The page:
Editor’s Note: In an effort to spread awareness of our global projects and celebrate the passionate and courageous individuals that support the Rustic Pathways Foundation, we are launching a series of blog posts that will attempt to illuminate the perspectives of those who work on our projects on a daily basis. We begin this series with Wanalapa “Nan” Loedbunlattana, the housemother, mentor, and head cook of the Rustic Pathways Children’s Home.
In 2010, when the Rustic Pathways Children’s Home opened its doors to its first class of female students, a local teacher at the Baan Rai Wittaya School recommended Wanalapa “Nan” Loedbunlattana to serve as housemother and mentor to the new students. Since then, Nan has been an instrumental part of the Rustic Pathways Children’s Home, where she wears a variety of hats and provides the students with the love, care, and guidance that they need to flourish in their home away from home. She currently serves as a mentor, housemother, and head cook.
Nan feels strongly about the mission of the Rustic Pathways Children’s Home, and is proud to help address the shortcomings of the education system in the region. According to Nan, “Education is a problem in the rural mountain areas because there are not enough teachers. Some schools only have one or two teachers for more than sixty students and six grade levels. These teachers have to travel on undeveloped roads in bad weather conditions, and young teachers are uncomfortable living in remote villages when they prefer to stay in bigger, modern cities.” Nan also mentioned that the cost of a child’s education is too high for rural families. “Families cannot afford to send their children to school and provide the costs of accommodation, food, and school supplies,” she said. “RPCH is providing these costs free of charge and provides a safe and healthy place for the students to learn and grow.”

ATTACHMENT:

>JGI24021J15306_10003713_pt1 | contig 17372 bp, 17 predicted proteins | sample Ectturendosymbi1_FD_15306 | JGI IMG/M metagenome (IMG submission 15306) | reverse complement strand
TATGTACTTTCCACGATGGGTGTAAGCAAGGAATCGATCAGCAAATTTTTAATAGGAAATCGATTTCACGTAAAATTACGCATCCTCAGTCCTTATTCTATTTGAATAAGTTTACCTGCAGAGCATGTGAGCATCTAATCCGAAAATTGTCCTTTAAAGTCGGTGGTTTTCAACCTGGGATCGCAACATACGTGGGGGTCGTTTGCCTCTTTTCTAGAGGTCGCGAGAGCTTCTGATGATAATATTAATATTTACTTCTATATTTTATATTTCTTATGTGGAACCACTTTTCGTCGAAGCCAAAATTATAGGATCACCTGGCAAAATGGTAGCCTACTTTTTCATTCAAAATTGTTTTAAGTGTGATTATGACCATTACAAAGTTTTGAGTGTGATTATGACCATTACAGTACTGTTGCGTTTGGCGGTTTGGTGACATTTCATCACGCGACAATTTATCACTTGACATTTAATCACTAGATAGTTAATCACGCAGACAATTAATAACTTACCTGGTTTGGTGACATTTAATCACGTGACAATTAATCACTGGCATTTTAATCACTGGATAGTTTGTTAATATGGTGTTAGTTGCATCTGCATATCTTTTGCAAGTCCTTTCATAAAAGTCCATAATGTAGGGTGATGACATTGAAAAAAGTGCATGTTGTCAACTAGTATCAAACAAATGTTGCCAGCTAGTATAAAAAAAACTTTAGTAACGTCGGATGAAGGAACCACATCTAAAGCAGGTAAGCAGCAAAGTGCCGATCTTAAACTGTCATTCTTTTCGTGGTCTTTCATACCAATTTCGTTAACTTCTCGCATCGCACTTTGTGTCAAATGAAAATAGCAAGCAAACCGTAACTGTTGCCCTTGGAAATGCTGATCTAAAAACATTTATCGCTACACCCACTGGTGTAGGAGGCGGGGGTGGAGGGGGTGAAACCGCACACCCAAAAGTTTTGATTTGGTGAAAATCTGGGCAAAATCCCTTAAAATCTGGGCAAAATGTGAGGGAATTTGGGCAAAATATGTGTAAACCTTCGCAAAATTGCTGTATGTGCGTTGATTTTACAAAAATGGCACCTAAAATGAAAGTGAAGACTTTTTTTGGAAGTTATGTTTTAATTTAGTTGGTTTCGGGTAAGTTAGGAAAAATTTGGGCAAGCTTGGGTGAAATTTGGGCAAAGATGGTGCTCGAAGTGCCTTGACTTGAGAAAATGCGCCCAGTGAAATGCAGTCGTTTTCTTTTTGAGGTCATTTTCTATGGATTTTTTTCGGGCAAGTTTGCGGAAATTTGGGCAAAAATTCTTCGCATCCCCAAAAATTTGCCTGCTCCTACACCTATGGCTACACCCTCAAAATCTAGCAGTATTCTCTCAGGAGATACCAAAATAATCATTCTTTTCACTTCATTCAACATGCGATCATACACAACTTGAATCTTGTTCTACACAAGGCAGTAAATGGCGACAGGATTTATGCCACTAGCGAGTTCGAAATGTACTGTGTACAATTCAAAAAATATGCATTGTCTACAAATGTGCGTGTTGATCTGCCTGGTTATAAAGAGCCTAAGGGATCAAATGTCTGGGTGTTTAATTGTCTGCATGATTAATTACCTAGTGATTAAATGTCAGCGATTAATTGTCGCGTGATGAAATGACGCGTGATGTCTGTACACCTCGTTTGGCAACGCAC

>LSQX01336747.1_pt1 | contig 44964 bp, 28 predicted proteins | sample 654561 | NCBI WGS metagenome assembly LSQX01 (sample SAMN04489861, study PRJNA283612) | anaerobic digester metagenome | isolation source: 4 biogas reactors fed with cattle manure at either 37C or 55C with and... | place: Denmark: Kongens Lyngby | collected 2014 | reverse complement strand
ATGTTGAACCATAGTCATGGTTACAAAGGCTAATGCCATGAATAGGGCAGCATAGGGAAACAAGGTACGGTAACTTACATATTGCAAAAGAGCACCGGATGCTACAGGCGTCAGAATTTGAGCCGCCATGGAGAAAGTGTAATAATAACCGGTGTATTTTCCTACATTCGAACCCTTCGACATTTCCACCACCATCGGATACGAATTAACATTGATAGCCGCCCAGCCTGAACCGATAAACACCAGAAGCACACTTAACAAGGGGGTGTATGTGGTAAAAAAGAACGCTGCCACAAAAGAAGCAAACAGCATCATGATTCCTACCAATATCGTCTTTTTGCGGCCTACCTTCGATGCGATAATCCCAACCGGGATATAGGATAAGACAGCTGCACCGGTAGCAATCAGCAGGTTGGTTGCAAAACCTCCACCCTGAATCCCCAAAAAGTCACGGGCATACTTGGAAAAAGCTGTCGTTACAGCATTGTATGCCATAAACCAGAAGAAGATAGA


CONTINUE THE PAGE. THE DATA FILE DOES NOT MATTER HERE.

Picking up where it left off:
While the Rustic Pathways Children’s Home has benefitted enormously from Nan’s work, Nan has also benefitted from her time at the home. Prior to her work at RPCH, Nan was a caregiver to the elderly, a gas station attendant, and a cook at a restaurant. A native of Mae Sariang, she has been able to stay close to her family, improve her English, and receive her tour guide’s license. Perhaps the greatest benefit of her employment at RPCH was meeting her husband, Met, who is also an RPCH staff member.
With regards to the future of the Rustic Pathways Children’s Home, Nan hopes to see it continue on its current course, while helping the students to become more involved in activities with the community around Mae Sariang so that they can “gain a better understanding of life.”
Liz first developed a passion for travel while summiting Mount Kilimanjaro as a Rustic student. This taught her at an early age the importance of experiential education for students around the world. She has since graduated with a bachelor’s in marketing communications from Emerson College in Boston. When Liz is not hopping from restaurant to restaurant in San Francisco or buried in a New York Times bestseller, she can be found packing her bags to spend time with family and friends.